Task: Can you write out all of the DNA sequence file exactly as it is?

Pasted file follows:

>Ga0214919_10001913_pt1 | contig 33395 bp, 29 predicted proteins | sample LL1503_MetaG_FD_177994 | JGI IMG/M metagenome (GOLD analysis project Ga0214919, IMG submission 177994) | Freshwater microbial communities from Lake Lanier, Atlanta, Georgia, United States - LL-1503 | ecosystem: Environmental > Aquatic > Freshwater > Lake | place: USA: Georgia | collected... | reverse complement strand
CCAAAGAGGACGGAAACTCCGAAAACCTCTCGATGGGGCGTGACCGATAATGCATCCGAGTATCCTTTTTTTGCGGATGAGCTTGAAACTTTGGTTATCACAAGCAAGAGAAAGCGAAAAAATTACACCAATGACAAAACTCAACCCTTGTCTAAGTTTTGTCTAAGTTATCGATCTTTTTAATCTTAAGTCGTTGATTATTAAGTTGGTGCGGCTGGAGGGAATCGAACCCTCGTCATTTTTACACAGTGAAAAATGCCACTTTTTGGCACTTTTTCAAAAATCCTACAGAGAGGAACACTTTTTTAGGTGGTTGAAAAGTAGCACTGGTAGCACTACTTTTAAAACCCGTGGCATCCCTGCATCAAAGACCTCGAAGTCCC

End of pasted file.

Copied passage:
>Ga0214919_10001913_pt1 | contig 33395 bp, 29 predicted proteins | sample LL1503_MetaG_FD_177994 | JGI IMG/M metagenome (GOLD analysis project Ga0214919, IMG submission 177994) | Freshwater microbial communities from Lake Lanier, Atlanta, Georgia, United States - LL-1503 | ecosystem: Environmental > Aquatic > Freshwater > Lake | place: USA: Georgia | collected... | reverse complement strand
CCAAAGAGGACGGAAACTCCGAAAACCTCTCGATGGGGCGTGACCGATAATGCATCCGAGTATCCTTTTTTTGCGGATGAGCTTGAAACTTTGGTTATCACAAGCAAGAGAAAGCGAAAAAATTACACCAATGACAAAACTCAACCCTTGTCTAAGTTTTGTCTAAGTTATCGATCTTTTTAATCTTAAGTCGTTGATTATTAAGTTGGTGCGGCTGGAGGGAATCGAACCCTCGTCATTTTTACACAGTGAAAAATGCCACTTTTTGGCACTTTTTCAAAAATCCTACAGAGAGGAACACTTTTTTAGGTGGTTGAAAAGTAGCACTGGTAGCACTACTTTTAAAACCCGTGGCATCCCTGCATCAAAGACCTCGAAGTCCC